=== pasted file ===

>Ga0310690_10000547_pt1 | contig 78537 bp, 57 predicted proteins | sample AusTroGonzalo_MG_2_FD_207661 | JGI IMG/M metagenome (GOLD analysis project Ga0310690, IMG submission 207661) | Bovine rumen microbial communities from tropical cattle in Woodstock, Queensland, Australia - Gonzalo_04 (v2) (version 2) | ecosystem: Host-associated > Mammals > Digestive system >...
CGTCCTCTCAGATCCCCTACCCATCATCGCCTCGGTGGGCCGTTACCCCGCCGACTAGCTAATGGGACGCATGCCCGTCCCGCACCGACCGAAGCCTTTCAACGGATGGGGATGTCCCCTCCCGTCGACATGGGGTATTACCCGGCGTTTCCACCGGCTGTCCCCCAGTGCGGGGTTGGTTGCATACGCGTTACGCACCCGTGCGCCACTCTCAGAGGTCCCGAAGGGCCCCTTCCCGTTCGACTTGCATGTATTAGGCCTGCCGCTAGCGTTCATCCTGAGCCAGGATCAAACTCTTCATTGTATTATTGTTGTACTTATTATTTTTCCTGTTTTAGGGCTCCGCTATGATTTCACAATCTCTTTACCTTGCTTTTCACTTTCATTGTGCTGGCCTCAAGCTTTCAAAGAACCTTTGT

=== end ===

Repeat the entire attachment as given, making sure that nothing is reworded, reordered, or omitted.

>Ga0310690_10000547_pt1 | contig 78537 bp, 57 predicted proteins | sample AusTroGonzalo_MG_2_FD_207661 | JGI IMG/M metagenome (GOLD analysis project Ga0310690, IMG submission 207661) | Bovine rumen microbial communities from tropical cattle in Woodstock, Queensland, Australia - Gonzalo_04 (v2) (version 2) | ecosystem: Host-associated > Mammals > Digestive system >...
CGTCCTCTCAGATCCCCTACCCATCATCGCCTCGGTGGGCCGTTACCCCGCCGACTAGCTAATGGGACGCATGCCCGTCCCGCACCGACCGAAGCCTTTCAACGGATGGGGATGTCCCCTCCCGTCGACATGGGGTATTACCCGGCGTTTCCACCGGCTGTCCCCCAGTGCGGGGTTGGTTGCATACGCGTTACGCACCCGTGCGCCACTCTCAGAGGTCCCGAAGGGCCCCTTCCCGTTCGACTTGCATGTATTAGGCCTGCCGCTAGCGTTCATCCTGAGCCAGGATCAAACTCTTCATTGTATTATTGTTGTACTTATTATTTTTCCTGTTTTAGGGCTCCGCTATGATTTCACAATCTCTTTACCTTGCTTTTCACTTTCATTGTGCTGGCCTCAAGCTTTCAAAGAACCTTTGT